‘Presenteeism’, or people coming into work when they are ill, has more than tripled since 2010, according to the latest CIPD/Simplyhealth Health and Wellbeing Survey. The survey reports that 86% of over 1,000 respondents said they had observed presenteeism in their organisation over the preceeding 12 months, compared with 72% in 2016 and just 26% in 2010. Having unhealthy people at work could create a vicious cycle, with more employees falling ill after catching a cold or illness from sick colleagues.

Presenteeism is more likely to occur there is a culture of working long hours and where the demands of the business take priority over employee wellbeing. Employers should take action to make sure that the culture of the business supports employees as recognising the importance of healthy, happy staff will lead to business performance improvement across the board.

Do something about the wellbeing of employees in your organisation…

INSPIRING provide a range of support for organisations looking to improve their Health and Wellbeing culture, including Employee Surveys, Leadership and Management Development and consultancy services to help implement BS 76000 – Valuing People standard.

Why being consistent is so important when it comes to people management

You know the importance of having a leadership team that is able to encourage and engage employees. But with different leaders having different strengths, weaknesses, behaviours and personalities, how do you achieve consistency across your organisation and help maintain a positive perception of ‘The Management’ amongst staff?

From the employee surveys that we conduct for our clients, the text questions always make for an interesting read. So many comments are made about management, in terms of how some managers are either good or bad in different ways. For example, managers who allegedly don’t delegate properly; make seemingly harsh decisions as opposed to those in other teams; or who never give praise, when other people are being given recognition for their efforts on a regular basis.

Of course, not all comments stem from management problems – it can be that some individuals have a more negative perception than others. However, from our experience, having different management styles and inconsistency with how people are managed is often the cause of problems relating to people feeling that they’re being treated unfairly in some way.

Here are a few of our thoughts, based on our experience of working with many different organisations, on how you might go about creating consistency across teams in your workplace.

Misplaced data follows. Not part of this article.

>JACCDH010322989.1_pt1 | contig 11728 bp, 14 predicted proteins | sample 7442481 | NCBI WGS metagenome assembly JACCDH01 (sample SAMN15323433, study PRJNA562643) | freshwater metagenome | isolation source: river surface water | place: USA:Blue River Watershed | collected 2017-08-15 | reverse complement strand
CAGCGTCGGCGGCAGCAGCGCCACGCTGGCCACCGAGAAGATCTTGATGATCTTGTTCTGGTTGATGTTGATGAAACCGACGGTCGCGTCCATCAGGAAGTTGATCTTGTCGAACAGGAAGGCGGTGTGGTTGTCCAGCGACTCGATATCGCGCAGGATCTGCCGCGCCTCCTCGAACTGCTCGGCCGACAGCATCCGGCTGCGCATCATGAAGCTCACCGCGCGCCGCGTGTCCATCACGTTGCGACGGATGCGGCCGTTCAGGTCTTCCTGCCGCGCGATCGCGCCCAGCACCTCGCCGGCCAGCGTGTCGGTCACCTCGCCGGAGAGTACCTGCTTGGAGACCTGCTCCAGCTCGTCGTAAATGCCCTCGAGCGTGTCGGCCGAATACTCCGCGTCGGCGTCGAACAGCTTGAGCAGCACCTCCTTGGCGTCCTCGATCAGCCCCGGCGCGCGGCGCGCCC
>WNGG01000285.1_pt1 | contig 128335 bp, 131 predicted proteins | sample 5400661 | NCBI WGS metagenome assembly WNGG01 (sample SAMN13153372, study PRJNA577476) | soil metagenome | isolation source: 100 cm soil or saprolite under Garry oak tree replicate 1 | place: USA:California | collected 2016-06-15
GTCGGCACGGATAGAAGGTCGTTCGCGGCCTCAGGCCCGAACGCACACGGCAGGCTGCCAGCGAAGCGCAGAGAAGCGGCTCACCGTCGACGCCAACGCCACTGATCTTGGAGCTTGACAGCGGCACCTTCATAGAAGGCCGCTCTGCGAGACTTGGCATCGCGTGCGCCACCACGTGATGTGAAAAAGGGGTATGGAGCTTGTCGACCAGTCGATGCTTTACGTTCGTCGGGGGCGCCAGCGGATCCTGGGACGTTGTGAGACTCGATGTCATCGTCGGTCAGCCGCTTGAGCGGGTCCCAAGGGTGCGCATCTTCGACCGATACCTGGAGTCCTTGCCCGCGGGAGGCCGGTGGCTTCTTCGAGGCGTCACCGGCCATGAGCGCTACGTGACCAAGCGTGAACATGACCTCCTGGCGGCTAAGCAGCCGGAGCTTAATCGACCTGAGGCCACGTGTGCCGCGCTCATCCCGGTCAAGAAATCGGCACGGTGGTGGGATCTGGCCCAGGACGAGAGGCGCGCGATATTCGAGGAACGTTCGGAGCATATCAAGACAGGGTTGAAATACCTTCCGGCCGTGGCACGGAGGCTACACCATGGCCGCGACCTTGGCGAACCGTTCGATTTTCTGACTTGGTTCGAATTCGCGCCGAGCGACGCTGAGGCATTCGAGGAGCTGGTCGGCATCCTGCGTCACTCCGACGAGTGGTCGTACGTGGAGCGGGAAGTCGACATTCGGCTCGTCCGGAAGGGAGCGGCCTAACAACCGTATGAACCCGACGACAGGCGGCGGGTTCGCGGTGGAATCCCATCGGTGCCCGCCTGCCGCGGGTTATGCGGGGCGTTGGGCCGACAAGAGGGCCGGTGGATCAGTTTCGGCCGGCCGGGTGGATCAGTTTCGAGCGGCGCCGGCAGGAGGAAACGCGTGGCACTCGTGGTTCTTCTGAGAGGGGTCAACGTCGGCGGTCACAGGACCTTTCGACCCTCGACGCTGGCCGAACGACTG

Communication is key

Honesty and openness from managers will help renew common purpose across your organisation. Managers should communicate with their teams regularly regarding plans and progress; operational activities and milestones. Staff should be invited to ask, comment and suggest on a regular basis. Make sure all managers are arranging regular, documented team meetings or one to ones to ensure that everyone is being given this opportunity.

Create opportunities for new and shared experiences

Giving employees the opportunity to shadow a colleague in a different department, or to participate in a cross-departmental team of some kind, can give them new perspectives whilst helping them to contribute more to the company. Managers can use the exercise to expand their own thinking as well as that of the individuals involved. All in all, it’s a simple cost effective way of sharing experience and creating cross-team understanding. It may also lead to new opportunities for employees, helping to spot and unlock potential.

Show your appreciation

Showing appreciation to your team by simply saying Thank You goes a long way. By saying those two small words, your managers are demonstrating that they understand what is happening in their teams. Thanking staff and giving honest recognition for their work achievements can help them to feel appreciated and enhance their job satisfaction. As Bart Cleveland wrote for Ad Age, “Sure, it is an employee’s job to do their best. But ask yourself, would you give even more if you knew you were appreciated?”

Establish Accountability

When accountability goes out the window, so does an effective workforce. General people management practices should be implemented company-wide, ensuring each employee will be held to the same standards of conduct. Inconsistency in how your managers deal with everyday situations sends mixed signals to employees. For example, if one employee constantly arrives late and their manager turns a blind eye, but another shows up late and is given a warning, your people will see the injustice and determine that there is no structure of accountability within your organisation. This is a sure-fire way of sparking resentment between teams and individuals and fuelling peoples’ perception of unfair treatment.

Team up with Inspiring

INSPIRING Business Performance provides practical advice, business information tools and training programmes for organisations who want to improve employee engagement, develop their leaders and managers or gain accreditation against standards such as BSI’s BS 76000 standard for Valuing People.